Accurate coding has always been a key foundation for maximizing reimbursement. Success under PDPM will require more than just accuracy, however. To achieve long-term PDPM success, you’ll need to implement some essential PDPM coding practices at your facility.
Want to optimize your coding practices before PDPM becomes a reality on Oct. 1? Read on and we’ll show what to look out for and how to optimize PDPM coding practices in four simple steps.
1. Identify a valid primary diagnosis
By far, the most important thing you can do now to prepare for PDPM success is to accurately document your primary diagnosis. On Oct. 1, CMS will not accept an MDS with an invalid primary diagnosis. But don’t worry — there are a few resources you can use now to identify if the primary diagnosis is valid.
CMS published the CMS Clinical Category Crosswalk tool listing the different primary diagnoses and their associated clinical categories. It shows which are primary diagnoses are invalid and labeled “Return to Provider”.
If you’re looking for a more efficient way to view different diagnoses, you’re in luck. To help you prepare for PDPM, we’ve launched a FREE version of our powerful PDPM Diagnosis Explorer tool. With our PDPM Diagnoses Explorer tool, you can easily navigate through 65,000 ICD-10 codes, verify valid diagnosis codes, identify associated clinical categories, explore NTA and SLP comorbidities, and much more.
In order to calculate PDPM case mix groups, you’ll need to identify the primary diagnosis and include it on the same field on all your 5-day PPS assessments. So leveraging the Diagnoses Explorer tool is a critical step in understanding and forecasting your PDPM reimbursement rates.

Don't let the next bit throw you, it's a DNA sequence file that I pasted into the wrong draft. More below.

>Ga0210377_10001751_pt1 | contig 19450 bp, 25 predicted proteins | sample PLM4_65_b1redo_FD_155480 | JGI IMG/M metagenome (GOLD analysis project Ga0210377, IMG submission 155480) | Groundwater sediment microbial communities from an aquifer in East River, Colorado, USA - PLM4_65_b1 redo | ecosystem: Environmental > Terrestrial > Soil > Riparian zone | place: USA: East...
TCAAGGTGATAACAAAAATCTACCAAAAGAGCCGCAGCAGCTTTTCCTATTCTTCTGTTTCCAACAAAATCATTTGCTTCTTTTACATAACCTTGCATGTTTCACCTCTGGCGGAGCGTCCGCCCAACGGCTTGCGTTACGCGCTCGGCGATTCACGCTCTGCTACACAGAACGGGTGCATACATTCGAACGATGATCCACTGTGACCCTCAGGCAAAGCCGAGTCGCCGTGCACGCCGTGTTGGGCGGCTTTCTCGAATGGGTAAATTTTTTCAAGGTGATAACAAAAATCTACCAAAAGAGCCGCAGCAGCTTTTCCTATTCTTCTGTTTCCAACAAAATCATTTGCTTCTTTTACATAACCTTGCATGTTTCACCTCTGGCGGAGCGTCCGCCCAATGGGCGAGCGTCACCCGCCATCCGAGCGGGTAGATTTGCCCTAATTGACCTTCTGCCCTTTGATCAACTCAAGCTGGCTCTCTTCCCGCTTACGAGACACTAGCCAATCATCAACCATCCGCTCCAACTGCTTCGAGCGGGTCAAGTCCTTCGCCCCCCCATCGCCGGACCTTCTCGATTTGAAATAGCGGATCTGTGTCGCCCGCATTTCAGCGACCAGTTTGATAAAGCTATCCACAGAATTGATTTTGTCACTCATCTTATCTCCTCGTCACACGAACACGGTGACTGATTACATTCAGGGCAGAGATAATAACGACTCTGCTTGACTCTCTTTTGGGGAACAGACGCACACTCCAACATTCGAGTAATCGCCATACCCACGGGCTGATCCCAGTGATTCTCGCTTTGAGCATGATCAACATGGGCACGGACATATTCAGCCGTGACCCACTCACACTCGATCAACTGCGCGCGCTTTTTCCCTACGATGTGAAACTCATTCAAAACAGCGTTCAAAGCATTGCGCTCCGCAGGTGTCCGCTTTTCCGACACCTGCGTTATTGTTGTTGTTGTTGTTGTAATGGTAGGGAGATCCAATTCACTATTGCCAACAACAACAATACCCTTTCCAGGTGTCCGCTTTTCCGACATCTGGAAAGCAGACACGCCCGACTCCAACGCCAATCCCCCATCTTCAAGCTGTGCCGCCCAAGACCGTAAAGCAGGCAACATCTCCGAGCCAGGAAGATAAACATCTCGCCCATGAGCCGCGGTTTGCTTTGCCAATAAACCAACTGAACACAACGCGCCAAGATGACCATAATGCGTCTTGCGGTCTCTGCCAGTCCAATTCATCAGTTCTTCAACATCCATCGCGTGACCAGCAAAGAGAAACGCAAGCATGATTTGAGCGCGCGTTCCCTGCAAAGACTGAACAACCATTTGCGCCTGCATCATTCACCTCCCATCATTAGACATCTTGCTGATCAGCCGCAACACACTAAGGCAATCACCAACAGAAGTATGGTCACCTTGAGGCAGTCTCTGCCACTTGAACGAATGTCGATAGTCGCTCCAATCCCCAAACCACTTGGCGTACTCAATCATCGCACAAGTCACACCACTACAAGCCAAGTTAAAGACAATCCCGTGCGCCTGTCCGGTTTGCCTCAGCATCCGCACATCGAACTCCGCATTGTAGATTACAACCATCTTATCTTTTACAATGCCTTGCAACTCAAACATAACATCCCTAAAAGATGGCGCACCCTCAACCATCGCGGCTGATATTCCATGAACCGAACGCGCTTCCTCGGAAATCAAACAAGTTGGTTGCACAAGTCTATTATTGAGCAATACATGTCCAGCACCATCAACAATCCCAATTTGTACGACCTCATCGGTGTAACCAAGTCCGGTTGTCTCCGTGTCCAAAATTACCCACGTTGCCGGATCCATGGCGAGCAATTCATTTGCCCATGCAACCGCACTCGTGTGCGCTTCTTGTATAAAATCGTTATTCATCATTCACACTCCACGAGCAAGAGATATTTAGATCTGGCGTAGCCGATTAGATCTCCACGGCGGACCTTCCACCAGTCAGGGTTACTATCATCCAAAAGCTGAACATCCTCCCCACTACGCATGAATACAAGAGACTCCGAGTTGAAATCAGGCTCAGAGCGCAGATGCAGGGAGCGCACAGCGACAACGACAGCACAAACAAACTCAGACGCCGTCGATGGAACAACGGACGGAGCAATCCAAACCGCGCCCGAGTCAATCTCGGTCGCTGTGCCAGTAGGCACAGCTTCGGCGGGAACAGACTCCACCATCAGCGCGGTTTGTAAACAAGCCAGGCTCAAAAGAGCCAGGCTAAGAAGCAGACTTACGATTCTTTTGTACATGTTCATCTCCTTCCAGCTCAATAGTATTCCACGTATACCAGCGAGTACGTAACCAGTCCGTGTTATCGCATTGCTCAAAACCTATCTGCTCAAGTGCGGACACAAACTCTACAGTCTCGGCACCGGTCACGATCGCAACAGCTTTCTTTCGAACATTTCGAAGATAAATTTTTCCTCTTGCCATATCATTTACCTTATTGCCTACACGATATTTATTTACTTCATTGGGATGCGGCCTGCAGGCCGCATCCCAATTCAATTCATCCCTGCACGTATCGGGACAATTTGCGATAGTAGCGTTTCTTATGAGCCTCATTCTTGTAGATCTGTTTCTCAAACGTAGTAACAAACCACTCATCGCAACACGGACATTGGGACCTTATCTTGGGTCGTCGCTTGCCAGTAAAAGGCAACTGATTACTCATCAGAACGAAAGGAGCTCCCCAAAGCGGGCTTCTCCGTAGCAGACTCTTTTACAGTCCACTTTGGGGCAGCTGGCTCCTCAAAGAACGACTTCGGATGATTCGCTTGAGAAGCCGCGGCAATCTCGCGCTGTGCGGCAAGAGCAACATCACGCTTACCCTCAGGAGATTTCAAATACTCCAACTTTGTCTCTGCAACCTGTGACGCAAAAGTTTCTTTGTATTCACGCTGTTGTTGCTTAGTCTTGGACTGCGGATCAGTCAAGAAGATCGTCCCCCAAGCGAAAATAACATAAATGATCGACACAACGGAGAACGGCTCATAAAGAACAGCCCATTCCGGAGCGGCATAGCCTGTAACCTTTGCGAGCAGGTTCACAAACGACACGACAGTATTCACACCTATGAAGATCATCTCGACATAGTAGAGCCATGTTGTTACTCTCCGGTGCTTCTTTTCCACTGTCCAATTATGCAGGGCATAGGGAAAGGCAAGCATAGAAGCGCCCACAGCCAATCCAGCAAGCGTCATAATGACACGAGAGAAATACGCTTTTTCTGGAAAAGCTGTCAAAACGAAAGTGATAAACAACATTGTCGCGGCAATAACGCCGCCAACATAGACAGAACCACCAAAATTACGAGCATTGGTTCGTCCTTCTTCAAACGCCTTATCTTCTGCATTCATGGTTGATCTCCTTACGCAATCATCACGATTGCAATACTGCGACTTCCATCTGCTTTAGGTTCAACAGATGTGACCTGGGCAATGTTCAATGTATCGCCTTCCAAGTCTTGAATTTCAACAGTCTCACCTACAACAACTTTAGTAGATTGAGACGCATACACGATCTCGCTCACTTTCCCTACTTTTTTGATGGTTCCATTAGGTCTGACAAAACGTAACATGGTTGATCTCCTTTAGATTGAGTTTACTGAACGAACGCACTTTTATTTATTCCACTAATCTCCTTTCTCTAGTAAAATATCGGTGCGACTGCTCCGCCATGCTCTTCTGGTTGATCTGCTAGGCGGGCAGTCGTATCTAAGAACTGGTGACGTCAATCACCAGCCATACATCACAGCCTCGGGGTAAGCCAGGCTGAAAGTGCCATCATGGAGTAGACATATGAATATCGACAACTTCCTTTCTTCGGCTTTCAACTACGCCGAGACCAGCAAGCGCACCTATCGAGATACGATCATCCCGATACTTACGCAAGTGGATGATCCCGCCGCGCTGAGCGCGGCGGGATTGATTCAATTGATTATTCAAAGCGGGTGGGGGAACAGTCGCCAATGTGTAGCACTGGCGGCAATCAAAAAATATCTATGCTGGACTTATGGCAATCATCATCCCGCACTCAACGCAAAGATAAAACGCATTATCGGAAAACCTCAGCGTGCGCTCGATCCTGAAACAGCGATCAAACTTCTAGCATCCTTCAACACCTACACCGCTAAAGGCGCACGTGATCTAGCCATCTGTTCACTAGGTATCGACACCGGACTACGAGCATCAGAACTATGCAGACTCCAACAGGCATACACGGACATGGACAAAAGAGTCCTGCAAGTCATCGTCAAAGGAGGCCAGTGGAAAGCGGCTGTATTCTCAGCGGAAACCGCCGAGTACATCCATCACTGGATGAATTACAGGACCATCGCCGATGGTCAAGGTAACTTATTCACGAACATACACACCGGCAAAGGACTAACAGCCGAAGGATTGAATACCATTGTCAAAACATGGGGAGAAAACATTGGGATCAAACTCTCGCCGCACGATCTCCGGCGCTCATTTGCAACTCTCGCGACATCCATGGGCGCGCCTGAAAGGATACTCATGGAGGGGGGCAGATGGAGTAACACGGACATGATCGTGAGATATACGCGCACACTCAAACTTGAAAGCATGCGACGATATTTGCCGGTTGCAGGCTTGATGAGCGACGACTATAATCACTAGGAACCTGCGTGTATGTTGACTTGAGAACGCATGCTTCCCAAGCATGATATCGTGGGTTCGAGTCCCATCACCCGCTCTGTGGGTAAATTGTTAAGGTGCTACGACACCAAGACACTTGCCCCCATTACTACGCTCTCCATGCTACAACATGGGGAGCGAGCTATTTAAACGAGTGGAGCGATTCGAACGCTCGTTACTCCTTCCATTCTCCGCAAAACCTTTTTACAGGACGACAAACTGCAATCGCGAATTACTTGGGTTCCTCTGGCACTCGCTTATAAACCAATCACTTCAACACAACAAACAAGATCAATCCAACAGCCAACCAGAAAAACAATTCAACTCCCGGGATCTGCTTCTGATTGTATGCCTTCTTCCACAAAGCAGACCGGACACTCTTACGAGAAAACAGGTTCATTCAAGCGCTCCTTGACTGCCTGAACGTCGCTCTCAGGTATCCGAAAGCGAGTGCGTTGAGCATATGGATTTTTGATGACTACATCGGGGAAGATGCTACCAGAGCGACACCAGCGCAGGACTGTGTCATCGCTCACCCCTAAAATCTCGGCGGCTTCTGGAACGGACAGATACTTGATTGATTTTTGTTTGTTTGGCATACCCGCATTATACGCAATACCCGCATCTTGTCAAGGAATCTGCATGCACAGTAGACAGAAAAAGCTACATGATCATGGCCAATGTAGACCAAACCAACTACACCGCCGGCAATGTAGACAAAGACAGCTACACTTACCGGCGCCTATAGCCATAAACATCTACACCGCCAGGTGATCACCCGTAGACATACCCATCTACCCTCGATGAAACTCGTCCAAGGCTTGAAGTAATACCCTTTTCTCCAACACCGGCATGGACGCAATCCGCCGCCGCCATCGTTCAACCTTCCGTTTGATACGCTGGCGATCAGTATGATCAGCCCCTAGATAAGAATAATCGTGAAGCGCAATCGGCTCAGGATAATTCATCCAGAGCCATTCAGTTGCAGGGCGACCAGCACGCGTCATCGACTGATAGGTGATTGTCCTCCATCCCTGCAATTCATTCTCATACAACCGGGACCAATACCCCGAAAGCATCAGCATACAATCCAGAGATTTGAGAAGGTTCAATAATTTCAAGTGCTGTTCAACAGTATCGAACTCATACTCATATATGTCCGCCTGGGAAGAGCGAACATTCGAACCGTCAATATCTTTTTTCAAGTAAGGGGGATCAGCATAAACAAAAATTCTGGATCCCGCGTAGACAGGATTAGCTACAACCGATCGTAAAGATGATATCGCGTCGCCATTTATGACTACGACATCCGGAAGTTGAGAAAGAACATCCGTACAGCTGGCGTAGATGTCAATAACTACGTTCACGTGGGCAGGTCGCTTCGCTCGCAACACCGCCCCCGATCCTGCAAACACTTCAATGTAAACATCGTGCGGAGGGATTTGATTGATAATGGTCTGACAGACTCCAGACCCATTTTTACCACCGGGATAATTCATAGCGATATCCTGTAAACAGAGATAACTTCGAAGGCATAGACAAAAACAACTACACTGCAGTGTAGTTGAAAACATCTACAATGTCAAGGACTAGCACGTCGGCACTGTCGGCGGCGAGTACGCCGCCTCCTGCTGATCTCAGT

2. Code the primary diagnosis in I8000A
To forecast your PDPM reimbursement levels before Oct. 1, we strongly advise that you code the primary diagnosis under I8000A. Doing so will allow SimpleAnalyzer™ (or other internal tools you might be using) to calculate PDPM reimbursement rates prior to Oct. 1.
After Oct. 1, you will need to document your primary diagnosis under another field: I0020B. But for now, place the primary diagnosis ICD-10 code in I8000A even if the primary diagnosis is already checked off in another “I” field. This may mean duplicating the diagnosis in I8000A, but this practice will help you accurately calculate your per-diem rates before Oct 1.
3. Identify the active diagnoses
Important: Don’t leave out any active diagnoses and don’t skip the I0100-17900 fields because they are a potential NTA and SLP comorbidities. There are also other I8000 values that could be potential NTA and SLP comorbidities as well.
4. Identify non-diagnosis NTA comorbidities
We’ve noticed in a lot of our case studies that clinical features, which define many of the NTA comorbidities, are not making it to the MDS from the clinical record. Make sure you study and understand what MDS fields beyond the I8000 diagnoses affect NTA comorbidity scores.
Tying it all together
Begin by identifying a valid primary diagnosis. Use our FREE Diagnoses Explorer tool to explore primary diagnoses and associated default clinical category, as this can heavily impact a resident’s base per-diem rate. Remember to put the primary diagnosis ICD-10 code in the I8000A field if you want to forecast your PDPM reimbursement before Oct. 1. Document active diagnoses and non-diagnosis NTA comorbidities since both are important for maximizing PDPM reimbursement.
If you practice these tips, you can achieve optimal coding under PDPM.